JERSEY SHORE - WJSA radio station 96.3 FM has lit up the lives of its listeners since 1980 from a modest second-floor studio and office here that still has reel-to-reel tape players and analog mix boards working alongside its modern computer terminals.
"Our programming is designed to present a Christian world and lifeview," said general manager and chief engineer John Hogg. "And we don't just want to be a Christian station, we really commit to the local area."
WJSA often covers local sports events, always has the weather, news director Liz Brady puts on local news seven times a day and the station offers a free-of-charge community calendar five times per day. WJSA plays "Mission Echoes," a program produced weekly by the American Rescue Workers at its Williamsport church, and broadcasts live from the Sunday services of Community Baptist Church in Montoursville.
WJSA radio station general manager and chief engineer John Hogg works inside the broadcast booth, top. “Over the course of time, radio has tended to be more centralized — it’s been a problem across all formats,” Hogg said. “We’ve had the local news for about 25 years, and we try as much as possible to keep localism in our programming,” Hoag said.
"Over the course of time, radio has tended to be more centralized - it's been a problem across all formats," Hogg said. "We've had the local news for about 25 years, and we try as much as possible to keep localism in our programming. We haven't cut back on that."
WJSA took its current format in 1980, on 1600 AM. In 1984 it added FM capability through a 3,000-watt station, though that wasn't turned on at night for another five years. In 1997, the station moved to 96.3 and now covers a listening area from the east side of Hughesville to State College, with a primary focus on Lycoming and Clinton counties.
About half of the station's day is music, much of it in the morning with host Kimberly Joy. Hogg describes the WJSA playlist as usually light, mostly contemporary and always inspirational.
"Our music is pretty eclectic - we play a lot of contemporary versions of older hymns. We've done pretty well at building bridges across generation gaps. One of the problems culturally, in our view, is the break up of the family unit, and the media's had a lot to do with that. We're trying to bring the family together."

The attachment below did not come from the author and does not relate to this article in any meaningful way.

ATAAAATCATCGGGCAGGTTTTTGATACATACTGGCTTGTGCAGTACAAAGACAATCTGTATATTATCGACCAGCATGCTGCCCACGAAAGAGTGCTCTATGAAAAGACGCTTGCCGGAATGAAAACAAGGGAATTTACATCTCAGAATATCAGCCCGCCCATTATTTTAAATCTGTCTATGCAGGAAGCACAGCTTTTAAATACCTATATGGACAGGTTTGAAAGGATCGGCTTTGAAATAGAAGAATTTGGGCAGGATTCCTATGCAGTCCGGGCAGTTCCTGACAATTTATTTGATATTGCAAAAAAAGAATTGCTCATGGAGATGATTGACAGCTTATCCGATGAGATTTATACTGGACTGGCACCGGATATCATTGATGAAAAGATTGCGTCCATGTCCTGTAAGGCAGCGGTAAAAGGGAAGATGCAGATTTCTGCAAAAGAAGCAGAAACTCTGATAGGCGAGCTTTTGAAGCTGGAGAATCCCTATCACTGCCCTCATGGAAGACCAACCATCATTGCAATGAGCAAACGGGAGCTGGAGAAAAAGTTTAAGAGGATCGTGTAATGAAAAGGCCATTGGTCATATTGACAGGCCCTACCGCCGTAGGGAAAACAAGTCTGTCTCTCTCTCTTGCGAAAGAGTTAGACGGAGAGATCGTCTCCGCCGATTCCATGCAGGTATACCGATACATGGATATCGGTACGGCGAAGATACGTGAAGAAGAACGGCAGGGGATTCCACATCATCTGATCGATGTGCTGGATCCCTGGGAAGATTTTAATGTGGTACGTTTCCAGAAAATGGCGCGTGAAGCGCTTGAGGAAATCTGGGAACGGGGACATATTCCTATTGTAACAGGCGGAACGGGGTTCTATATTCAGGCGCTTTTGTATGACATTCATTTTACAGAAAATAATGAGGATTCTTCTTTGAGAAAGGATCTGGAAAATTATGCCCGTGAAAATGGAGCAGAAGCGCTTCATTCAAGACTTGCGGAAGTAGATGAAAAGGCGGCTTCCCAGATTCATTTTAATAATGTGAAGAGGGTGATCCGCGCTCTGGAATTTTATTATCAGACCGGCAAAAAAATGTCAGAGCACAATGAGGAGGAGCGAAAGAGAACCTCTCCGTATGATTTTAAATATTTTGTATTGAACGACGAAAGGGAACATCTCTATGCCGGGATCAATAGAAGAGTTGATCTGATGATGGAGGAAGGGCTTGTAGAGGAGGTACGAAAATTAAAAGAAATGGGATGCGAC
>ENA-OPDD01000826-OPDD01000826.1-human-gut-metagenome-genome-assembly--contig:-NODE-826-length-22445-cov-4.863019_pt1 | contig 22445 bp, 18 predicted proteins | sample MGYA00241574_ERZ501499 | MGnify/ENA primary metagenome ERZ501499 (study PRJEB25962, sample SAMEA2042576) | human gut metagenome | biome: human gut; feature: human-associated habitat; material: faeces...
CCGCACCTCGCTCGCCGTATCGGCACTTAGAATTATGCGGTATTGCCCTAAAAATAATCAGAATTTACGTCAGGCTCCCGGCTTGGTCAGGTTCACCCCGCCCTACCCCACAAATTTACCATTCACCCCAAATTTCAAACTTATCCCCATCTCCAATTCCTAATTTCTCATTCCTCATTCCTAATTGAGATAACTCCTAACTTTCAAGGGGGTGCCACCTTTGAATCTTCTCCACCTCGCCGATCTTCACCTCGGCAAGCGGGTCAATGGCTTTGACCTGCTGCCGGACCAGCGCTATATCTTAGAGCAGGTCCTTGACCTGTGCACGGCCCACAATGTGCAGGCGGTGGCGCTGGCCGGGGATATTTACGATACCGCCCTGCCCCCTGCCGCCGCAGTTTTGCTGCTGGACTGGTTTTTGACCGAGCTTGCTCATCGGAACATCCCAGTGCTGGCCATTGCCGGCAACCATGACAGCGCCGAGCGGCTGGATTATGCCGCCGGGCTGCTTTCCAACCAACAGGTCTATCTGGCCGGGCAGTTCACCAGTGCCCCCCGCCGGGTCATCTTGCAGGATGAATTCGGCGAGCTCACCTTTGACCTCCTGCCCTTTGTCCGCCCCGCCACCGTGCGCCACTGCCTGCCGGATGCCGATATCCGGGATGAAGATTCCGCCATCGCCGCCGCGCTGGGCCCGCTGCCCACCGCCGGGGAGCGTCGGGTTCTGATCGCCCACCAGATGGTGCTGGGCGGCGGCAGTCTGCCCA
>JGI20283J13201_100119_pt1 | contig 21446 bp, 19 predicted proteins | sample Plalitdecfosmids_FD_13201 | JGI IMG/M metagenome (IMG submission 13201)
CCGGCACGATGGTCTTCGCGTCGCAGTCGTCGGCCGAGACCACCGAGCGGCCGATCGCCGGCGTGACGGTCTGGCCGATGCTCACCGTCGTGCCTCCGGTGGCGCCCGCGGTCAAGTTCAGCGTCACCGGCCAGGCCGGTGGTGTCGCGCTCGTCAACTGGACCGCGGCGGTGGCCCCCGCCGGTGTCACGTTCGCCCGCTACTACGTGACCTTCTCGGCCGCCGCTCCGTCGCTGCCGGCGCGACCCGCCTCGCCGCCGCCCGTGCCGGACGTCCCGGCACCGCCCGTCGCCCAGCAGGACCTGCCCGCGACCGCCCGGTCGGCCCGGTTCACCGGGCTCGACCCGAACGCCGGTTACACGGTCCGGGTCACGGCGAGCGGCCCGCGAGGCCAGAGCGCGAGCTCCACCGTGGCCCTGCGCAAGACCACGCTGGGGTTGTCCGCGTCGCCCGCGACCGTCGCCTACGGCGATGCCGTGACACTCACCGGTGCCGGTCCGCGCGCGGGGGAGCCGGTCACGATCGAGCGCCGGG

WJSA has specialty music programs on the weekend, including Southern Gospel, the Gaither Family Homecoming, a Nashville bluegrass show and a sacred classical show on Sundays.
"We don't try to compete with other stations. We want to complement them," Hogg said. "We're here not just to entertain, not just for information. We're here to provide a service from a Christian lifeview, to have some discourse and intelligent discussion - we don't do controversy for controversy's sake."
The station carries talk programs from Moody Radio, like daily biographies of great Christians in history; In The Market, a two-hour program with a focus on financial matters; and the children's serial Adventures in Odyssey.
Hogg and his wife, Ann, who runs the business side of things at the station, moved to Jersey Shore in 1979 to do Christian radio. John was a seminarian who put himself through school with his radio engineering skills, while driving between Philadelphia and Lancaster, where the couple originally is from. Their three children all worked at the station growing up.
Over the years, listeners saying how much the station has meant to them has made the work all worth it, Hogg says. There's a board of nice notes and letters up in the office, with some not so nice interspersed.
"From time to time we get calls from people who have a situation in their lives, they want to know who they can talk to, how to talk to a pastor, get food, clothes, medical care. We try and put people in the right direction. In radio, you go through a lot of your day really disconnected from your audience. Then you get those letters that say 'you've been a big help, that program or song was just what I needed.' "